Iceland is a large island in the North Atlantic Ocean, close to the Arctic Circle. It comprises a maze of islands both to the north and south and a coastline indented with bays and fjords. The landscape is wild and rugged: this is nature at its most raw. The whole of the central highland plateau is a beautiful inhospitable wilderness. Five sixths of this island is largely uninhabited, much of the population being concentrated in the valleys and bays to the south. Iceland is widely recognised as one of the most volcanically active countries in the world. Hekla, in the south of Iceland, is the most famous and magnificent volcano of them all, having erupted no less than 16 times.
Iceland’s climate is tempered by the Gulf Stream. Summers are mild and winters are cold. The colourful Aurora Borealis appears from the end of August. From the end of May to the beginning of August, there are nearly 24 hours of perpetual daylight in Reykjavik, while in the northern part of the country the sun barely sets at all.
Facts and Figures
103,001 km2 (39,770 sq miles)
Icelandic. English and Danish are widely understood.
81% National Church of Iceland, a Lutheran body. Minorities include other Christian denominations.
Allow yourself at least a couple of days to explore the capital, Reykjavik; sample its wonderful (and often bizarre) cuisine and visit the nearby Blue Lagoon, whose milky turquoise mineral waters are famed for their health benefits. Go whale watching or bird watching – look out for puffins – and fly fishing for salmon in the clear, cold streams. Visit the Golden Waterfall, known as Gullfoss, experience beautiful Eyjafjordur, the longest fjord in the country, and the glacial lagoon called Jokulsarlon, with its giant floating icebergs. If you are the active type, make sure you try out the skislopes, go hiking or horse riding in the Skaftafell National Park and take a ride on a ‘skidoo‘ or snowmobile for the ultimate adrenaline rush. The Northern lights are a must see if you’re visiting from September to March, otherwise during the summer month’s you must stay up to experience the midnight sun.
The island known to us as Iceland was settled by Norse seafarers, who established the world’s first known parliamentary republic in about AD 930. The original seat of this democratic system was Þingvellir, approximately one hour from the capital, Reykjavík, where the original Viking settlers used a natural amphitheatre, formed by a cliff wall, as their assembly. In the mid-13th century the islanders came under the sovereignty of the King of Norway. When Norway tiself came under the control of Denmark in 1380, Iceland did so too. In 1814, Norway became independent, but Iceland remained a Danish territory. In 1840 it was granted its own constitution, allowing for internal self-government.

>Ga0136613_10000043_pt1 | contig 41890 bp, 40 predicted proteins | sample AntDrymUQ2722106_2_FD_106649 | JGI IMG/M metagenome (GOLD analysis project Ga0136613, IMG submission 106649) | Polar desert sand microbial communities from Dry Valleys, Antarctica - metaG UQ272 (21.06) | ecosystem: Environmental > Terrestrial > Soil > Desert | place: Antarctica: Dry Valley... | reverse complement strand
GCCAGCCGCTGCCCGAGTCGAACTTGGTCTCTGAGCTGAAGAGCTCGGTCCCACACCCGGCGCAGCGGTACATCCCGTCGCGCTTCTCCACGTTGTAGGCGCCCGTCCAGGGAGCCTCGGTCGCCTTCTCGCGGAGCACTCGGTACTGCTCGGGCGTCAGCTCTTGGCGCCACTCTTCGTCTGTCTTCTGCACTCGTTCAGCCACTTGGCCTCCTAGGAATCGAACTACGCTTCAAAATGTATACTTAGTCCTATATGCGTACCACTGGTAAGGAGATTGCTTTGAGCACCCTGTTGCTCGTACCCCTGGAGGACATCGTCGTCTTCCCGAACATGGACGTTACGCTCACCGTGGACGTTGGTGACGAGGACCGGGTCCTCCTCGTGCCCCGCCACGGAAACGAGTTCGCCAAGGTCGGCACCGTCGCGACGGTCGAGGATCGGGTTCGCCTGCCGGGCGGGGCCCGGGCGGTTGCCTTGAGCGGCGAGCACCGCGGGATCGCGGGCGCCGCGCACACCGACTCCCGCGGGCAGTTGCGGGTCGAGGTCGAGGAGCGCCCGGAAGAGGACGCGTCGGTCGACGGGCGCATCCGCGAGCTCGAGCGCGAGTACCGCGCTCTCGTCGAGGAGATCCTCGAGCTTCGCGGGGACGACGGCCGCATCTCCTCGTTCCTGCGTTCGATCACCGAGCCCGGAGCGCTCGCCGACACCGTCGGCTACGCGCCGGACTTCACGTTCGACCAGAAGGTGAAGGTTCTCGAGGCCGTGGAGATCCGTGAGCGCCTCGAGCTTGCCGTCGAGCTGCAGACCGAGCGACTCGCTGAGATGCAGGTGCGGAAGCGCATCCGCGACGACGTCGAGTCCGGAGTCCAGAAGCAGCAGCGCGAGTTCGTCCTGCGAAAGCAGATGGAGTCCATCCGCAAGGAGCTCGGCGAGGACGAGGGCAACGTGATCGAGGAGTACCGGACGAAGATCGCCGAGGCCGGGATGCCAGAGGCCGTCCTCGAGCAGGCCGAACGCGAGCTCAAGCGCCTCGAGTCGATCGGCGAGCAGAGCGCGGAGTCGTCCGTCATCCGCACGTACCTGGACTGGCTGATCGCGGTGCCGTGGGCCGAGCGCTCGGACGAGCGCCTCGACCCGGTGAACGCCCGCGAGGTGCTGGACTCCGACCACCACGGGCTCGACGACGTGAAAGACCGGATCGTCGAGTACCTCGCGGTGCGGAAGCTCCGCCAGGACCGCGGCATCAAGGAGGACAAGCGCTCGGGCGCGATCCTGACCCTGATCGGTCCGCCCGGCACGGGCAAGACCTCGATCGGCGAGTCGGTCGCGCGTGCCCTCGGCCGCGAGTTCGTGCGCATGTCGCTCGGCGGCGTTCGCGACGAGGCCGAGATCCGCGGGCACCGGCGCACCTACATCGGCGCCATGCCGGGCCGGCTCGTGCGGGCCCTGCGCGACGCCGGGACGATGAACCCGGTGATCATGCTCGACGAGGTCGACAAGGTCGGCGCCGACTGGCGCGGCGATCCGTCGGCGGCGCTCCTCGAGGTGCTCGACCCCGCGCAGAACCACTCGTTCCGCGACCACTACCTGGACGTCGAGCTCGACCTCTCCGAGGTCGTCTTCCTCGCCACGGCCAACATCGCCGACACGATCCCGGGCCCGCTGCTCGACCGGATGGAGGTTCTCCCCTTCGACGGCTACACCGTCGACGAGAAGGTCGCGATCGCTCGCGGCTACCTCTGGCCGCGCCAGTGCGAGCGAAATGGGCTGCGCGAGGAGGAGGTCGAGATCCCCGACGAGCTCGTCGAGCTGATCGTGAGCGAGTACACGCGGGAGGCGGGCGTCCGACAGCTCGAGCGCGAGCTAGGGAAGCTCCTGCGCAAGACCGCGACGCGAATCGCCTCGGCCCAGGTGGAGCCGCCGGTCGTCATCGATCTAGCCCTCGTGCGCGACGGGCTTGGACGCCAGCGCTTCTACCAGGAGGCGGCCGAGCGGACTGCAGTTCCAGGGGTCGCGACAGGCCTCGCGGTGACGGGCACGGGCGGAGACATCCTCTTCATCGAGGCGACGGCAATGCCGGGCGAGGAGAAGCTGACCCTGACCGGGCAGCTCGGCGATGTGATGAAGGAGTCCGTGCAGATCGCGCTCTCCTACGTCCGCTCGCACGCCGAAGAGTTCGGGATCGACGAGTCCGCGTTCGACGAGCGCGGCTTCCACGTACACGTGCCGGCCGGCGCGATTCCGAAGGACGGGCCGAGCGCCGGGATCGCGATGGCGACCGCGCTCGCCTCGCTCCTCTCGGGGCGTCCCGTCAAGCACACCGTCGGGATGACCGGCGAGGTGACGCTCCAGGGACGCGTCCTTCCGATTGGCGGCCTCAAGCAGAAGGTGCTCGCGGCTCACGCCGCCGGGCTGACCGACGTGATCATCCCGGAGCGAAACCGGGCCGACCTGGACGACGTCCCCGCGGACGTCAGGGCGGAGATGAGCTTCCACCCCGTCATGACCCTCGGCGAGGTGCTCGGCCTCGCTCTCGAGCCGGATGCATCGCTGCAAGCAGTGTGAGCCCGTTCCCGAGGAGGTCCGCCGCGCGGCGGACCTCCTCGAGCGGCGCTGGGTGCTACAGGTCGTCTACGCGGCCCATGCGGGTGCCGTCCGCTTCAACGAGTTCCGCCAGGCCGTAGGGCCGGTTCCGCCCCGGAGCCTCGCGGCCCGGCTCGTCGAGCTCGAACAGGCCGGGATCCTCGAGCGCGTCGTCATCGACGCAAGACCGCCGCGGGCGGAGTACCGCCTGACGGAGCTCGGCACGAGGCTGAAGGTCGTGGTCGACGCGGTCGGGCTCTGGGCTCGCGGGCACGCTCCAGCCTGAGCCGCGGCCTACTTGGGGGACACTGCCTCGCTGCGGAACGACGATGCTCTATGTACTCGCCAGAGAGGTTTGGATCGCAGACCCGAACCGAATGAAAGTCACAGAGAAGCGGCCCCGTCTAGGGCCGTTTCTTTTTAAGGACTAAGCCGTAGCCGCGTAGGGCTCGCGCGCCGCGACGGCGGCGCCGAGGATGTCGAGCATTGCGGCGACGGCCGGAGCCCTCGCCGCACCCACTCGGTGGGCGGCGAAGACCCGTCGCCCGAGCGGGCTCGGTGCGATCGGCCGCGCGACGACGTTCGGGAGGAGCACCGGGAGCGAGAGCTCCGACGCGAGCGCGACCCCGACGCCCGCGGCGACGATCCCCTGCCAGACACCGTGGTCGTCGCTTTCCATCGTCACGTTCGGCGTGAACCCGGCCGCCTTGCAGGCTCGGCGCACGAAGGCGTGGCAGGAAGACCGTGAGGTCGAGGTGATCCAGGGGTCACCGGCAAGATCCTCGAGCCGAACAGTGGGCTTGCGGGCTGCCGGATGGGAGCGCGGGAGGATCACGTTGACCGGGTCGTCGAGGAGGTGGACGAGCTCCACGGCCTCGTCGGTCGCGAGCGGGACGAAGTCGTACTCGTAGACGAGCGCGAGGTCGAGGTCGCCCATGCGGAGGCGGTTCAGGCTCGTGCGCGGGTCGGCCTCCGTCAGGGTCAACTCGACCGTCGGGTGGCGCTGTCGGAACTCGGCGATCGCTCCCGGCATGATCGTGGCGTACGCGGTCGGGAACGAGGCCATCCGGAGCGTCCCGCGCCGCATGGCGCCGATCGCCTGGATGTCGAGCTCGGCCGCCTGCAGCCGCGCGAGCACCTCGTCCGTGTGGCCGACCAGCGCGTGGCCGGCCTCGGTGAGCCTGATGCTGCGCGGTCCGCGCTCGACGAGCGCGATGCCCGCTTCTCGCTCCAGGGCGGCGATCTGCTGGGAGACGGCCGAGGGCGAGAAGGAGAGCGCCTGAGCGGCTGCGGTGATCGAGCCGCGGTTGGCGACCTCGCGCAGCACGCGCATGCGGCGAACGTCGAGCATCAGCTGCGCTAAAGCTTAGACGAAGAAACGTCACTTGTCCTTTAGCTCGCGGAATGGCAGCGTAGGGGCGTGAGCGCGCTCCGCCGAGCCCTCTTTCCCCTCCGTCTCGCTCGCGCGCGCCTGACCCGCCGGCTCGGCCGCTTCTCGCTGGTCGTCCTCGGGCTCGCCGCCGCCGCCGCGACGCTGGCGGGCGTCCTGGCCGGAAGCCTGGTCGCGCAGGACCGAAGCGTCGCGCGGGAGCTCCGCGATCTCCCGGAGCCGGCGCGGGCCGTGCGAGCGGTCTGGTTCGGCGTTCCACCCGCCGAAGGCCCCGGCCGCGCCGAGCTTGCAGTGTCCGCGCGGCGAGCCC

Independence was granted at the end of the First World War, although it was not until 1944 that Iceland became a fully independent nation with its own head of state. Today, Iceland has a typically Western European spectrum of political parties, with a notable influence of female politicians within the main parties (Progressives, Independents, and Social Democrats). Iceland’s most famous modern political figure is also a woman, Vigdis Finnbogadottir, who served four consecutive terms as President between 1980 and her resignation in 1996. The Parliament, known as the Alþing, has largely been held by coalition governments. These were broadly centre-right until the mid-1970s, since when the left has dominated.
Iceland’s 2008 economic collapse caused citizens to protest strongly against what was considered a corrupt government. The then Prime Minister stepped down and the government collapsed. A new coalition government was created and the country’s economic and political situation has since become stable again.
Icelandic foreign policy is dominated by fishing and relations with other Atlantic powers. Iceland is a member of Nato, the Nordic Council and of the Council of Europe. Links to Nato have been loosening since the 1980s – in May 1985, the Alþing declared Iceland to be a ‘nuclear-free zone’ – a process which has accelerated since the downsizing of a large Nato base in the Icelandic capital.
Iceland has historically eschewed membership of the European Union largely due to issues about fishing quotas, but in July 2009, it applied for membership. There has been much contention about the move, and in 2013 Iceland’s right-wing coalition government announced they were to suspend their application for admission to the EU, abandoning negotiations. They have pledged to hold a referendum on continuing the talks.
Interested in Iceland? Call +44 (0)20 7604 4408 for expert holiday advice